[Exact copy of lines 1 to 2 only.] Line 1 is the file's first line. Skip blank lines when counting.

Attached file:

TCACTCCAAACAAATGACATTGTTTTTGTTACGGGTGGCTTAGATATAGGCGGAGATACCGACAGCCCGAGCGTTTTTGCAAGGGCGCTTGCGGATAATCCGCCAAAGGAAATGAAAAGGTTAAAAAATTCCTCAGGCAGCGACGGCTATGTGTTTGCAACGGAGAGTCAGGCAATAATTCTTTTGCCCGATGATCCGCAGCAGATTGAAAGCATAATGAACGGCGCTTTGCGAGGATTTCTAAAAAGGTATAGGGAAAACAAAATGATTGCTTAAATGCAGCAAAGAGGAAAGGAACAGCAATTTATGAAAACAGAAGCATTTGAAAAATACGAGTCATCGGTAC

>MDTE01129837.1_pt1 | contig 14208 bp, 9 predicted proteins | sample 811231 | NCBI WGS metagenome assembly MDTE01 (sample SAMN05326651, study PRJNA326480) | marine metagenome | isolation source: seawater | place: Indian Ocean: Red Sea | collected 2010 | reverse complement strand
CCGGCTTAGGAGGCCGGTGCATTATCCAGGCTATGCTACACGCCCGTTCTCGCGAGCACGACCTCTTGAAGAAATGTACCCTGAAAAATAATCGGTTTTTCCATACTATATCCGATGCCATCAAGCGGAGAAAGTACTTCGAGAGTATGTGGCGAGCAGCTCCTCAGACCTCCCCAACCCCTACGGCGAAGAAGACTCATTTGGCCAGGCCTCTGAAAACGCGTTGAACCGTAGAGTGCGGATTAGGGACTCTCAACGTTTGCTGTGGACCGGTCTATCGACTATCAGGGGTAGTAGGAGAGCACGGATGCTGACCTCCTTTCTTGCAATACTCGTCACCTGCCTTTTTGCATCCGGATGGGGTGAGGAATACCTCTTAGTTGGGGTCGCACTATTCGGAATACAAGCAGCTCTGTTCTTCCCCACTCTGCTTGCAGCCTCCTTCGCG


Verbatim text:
TCACTCCAAACAAATGACATTGTTTTTGTTACGGGTGGCTTAGATATAGGCGGAGATACCGACAGCCCGAGCGTTTTTGCAAGGGCGCTTGCGGATAATCCGCCAAAGGAAATGAAAAGGTTAAAAAATTCCTCAGGCAGCGACGGCTATGTGTTTGCAACGGAGAGTCAGGCAATAATTCTTTTGCCCGATGATCCGCAGCAGATTGAAAGCATAATGAACGGCGCTTTGCGAGGATTTCTAAAAAGGTATAGGGAAAACAAAATGATTGCTTAAATGCAGCAAAGAGGAAAGGAACAGCAATTTATGAAAACAGAAGCATTTGAAAAATACGAGTCATCGGTAC

>MDTE01129837.1_pt1 | contig 14208 bp, 9 predicted proteins | sample 811231 | NCBI WGS metagenome assembly MDTE01 (sample SAMN05326651, study PRJNA326480) | marine metagenome | isolation source: seawater | place: Indian Ocean: Red Sea | collected 2010 | reverse complement strand